Demand greater transparency in police misconduct investigations

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Demand greater transparency in police misconduct investigations!

Maryland ranks among the least transparent states with regards to police misconduct complaints. A large reason for that is Maryland’s current Public Information Act (MPIA).

Police on the Eastern Shore killed Anton Black, a 19-year-old Black teenager, and his family still hasn’t been able to find out the details of the officers’ investigations. That’s unacceptable.

Currently, if a Marylander files a complaint of police misconduct, they can’t find out how the department investigated the complaint. The problem is that the complaint is considered a “personnel record” under Maryland’s Public Information Act, and personnel records may never be disclosed.

The public should know how police misconduct is investigated, including whether body camera footage is reviewed and witnesses are being contacted, especially when police departments do not punish wrongdoing.

Changing this part of the MPIA is essential to make policing more transparent and ensure that Black and Brown Marylanders are protected.

Making policing transparent is one of five demands of the Maryland Coalition for Justice and Police Accountability, a large, diverse statewide coalition of more than 90 organizations working to reimagine policing in Maryland.

Send a message to your legislators to demand they amend the Senate version of Anton’s Law (SB 178) on the House police reform package bill (HB 670) during Maryland's 2021 General Assembly session.

Please take action now.

Message Recipients:
Maryland State Delegates

Pass Anton's Law (HB 120 / SB 178). Police misconduct investigations must be transparent. Action alert via Maryland Coalition for Justice and Police Accountability).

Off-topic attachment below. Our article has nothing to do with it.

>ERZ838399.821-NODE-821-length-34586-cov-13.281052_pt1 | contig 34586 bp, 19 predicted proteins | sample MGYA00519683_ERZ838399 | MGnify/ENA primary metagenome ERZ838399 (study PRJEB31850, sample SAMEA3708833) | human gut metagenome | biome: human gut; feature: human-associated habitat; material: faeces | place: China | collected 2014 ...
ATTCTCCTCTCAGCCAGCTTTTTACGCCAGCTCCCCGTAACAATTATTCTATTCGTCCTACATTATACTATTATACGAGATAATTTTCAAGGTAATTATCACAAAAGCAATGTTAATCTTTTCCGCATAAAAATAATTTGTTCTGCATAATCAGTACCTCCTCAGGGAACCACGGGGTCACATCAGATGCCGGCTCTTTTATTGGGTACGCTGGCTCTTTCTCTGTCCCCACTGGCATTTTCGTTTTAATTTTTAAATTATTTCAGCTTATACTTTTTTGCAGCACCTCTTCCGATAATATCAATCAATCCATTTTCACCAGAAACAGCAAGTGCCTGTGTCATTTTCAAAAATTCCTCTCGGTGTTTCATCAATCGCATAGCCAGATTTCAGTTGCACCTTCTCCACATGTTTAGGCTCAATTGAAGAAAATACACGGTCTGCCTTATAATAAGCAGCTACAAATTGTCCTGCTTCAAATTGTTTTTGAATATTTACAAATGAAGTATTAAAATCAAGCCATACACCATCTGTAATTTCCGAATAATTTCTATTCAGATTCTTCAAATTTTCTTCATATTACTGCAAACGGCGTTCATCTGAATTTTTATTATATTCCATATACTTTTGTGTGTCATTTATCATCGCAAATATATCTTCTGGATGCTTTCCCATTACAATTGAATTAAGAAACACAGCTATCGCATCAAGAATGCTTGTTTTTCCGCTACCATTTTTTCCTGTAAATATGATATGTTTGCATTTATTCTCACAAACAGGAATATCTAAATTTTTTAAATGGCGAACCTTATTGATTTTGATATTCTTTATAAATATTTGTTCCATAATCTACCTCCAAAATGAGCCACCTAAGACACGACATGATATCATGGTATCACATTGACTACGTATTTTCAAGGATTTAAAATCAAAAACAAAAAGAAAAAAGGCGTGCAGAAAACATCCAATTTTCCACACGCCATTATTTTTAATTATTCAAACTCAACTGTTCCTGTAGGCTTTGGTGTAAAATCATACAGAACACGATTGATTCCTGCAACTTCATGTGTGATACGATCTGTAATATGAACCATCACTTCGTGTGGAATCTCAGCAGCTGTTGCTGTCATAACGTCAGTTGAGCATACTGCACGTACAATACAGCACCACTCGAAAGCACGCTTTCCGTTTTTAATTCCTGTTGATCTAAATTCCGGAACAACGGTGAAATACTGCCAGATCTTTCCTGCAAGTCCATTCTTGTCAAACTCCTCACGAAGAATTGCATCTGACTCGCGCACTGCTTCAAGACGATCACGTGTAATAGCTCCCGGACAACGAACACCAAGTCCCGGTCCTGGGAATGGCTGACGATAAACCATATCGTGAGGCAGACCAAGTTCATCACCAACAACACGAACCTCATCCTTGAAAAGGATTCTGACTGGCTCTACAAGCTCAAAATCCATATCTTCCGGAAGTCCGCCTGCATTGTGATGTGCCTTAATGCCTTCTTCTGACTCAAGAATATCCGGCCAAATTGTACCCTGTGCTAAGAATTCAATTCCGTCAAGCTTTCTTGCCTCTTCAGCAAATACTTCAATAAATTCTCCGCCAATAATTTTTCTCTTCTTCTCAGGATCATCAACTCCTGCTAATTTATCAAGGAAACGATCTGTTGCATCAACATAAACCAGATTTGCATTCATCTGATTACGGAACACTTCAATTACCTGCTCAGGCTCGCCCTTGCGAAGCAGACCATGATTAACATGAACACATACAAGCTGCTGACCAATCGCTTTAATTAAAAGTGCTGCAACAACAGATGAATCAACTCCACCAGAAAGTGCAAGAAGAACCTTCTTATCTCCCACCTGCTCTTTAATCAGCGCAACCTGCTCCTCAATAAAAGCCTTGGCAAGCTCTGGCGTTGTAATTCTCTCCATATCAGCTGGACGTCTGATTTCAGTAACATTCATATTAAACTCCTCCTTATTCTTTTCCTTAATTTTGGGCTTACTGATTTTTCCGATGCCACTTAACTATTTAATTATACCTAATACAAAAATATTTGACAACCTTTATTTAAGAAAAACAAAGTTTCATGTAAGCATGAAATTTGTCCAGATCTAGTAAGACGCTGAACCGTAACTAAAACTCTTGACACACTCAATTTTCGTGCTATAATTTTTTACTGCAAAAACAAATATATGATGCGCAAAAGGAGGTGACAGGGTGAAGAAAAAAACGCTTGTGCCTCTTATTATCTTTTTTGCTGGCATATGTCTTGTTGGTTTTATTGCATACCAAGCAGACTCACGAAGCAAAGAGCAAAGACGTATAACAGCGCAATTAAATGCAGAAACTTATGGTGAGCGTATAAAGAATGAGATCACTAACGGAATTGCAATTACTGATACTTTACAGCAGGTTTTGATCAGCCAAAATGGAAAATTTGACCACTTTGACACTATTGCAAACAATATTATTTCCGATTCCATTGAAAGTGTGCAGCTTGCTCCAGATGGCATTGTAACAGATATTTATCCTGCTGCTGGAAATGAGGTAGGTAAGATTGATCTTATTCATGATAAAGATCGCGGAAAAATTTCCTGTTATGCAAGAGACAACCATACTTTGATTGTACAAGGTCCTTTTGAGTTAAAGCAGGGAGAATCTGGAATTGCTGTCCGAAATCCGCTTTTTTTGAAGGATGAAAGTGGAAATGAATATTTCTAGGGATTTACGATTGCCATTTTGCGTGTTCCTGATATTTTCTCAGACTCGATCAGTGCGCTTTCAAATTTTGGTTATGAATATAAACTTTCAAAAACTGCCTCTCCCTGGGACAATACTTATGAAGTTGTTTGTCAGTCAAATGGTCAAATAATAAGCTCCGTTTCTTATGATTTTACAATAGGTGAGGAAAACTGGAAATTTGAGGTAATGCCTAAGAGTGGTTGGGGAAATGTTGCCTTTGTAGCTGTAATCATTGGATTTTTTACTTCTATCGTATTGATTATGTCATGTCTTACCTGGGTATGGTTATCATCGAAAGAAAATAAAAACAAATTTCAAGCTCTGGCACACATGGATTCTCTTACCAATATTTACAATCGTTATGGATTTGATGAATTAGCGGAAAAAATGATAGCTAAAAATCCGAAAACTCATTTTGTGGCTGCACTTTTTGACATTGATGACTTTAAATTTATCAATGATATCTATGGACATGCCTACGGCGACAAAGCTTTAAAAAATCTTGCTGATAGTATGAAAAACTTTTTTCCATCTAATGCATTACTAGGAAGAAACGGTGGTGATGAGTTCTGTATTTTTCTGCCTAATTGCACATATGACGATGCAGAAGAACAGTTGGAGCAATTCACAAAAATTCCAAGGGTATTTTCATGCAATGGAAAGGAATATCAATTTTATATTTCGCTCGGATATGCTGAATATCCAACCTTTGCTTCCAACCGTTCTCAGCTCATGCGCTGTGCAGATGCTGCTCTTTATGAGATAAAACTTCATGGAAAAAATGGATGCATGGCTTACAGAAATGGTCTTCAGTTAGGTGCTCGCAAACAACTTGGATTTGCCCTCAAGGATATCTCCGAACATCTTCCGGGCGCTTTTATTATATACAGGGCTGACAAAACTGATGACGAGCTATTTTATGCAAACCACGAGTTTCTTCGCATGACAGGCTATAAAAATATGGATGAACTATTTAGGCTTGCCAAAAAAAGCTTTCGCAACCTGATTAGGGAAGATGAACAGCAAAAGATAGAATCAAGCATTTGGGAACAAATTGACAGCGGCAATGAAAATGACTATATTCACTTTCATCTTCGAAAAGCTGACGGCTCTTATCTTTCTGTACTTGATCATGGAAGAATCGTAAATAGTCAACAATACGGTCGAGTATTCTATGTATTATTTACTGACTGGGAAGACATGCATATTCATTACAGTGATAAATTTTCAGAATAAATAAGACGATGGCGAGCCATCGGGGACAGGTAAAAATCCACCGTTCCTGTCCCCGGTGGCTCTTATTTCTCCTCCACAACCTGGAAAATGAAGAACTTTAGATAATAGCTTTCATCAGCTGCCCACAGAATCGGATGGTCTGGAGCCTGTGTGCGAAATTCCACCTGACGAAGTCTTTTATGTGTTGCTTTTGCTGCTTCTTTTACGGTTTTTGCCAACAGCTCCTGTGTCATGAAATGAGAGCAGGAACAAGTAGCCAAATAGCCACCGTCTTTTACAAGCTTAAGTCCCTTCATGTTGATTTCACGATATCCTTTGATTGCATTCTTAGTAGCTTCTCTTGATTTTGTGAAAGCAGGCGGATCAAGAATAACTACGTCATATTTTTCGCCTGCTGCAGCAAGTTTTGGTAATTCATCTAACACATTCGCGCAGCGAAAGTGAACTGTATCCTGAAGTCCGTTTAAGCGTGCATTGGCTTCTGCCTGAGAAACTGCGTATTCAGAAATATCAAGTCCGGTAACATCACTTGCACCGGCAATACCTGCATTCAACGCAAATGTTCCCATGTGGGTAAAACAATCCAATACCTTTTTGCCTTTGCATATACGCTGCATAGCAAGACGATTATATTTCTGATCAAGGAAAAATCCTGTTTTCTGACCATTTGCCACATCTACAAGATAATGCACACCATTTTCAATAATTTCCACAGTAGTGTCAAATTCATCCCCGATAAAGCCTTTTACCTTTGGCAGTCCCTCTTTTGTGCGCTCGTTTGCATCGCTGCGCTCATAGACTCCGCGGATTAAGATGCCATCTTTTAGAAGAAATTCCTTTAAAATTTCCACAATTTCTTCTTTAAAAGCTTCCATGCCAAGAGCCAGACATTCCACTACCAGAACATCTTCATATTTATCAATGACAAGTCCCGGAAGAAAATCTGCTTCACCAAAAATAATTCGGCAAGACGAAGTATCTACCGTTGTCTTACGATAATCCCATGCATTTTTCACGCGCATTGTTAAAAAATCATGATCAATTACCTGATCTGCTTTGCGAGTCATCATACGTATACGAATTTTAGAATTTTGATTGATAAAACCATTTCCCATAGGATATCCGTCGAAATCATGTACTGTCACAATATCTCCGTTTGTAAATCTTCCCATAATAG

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Your Message
Use the form to send a message to your legislator.
Dear Maryland Delegates,

The public must know how police misconduct is investigated, especially when police departments do not punish wrongdoing. Under the current Maryland Public Information Act, investigations of police misconduct can never be released. This is unacceptable.

As a Maryland resident I urge you to amend the MPIA to ensure that Marylanders who file complaints of police abuse can find out how their complaints are handled. When a complaint is filed against the police, I deserve to know how it was investigated and that it was investigated thoroughly.

The Maryland Senate passed a strong bill that would allow the complaint file to be removed from the MPIA’s personnel record category, so that a police department could disclose them in appropriate situations.

Our communities deserve transparency when complaints are unsustained because police departments often conduct slow, weak, or biased investigations and thereby find abusive officers innocent of wrongdoing.

Police cannot police themselves. Only when law enforcement agencies show the evidence, or lack of evidence, that justifies their decisions about complaints can we have the transparency and accountability needed to help Maryland families heal from police abuse.

I urge you to amend SB 178 Anton’s Law onto HB 670 so that the Maryland General Assembly can pass out the strongest bill to create more transparency in policing.

Sincerely,

[First Name] [Last Name]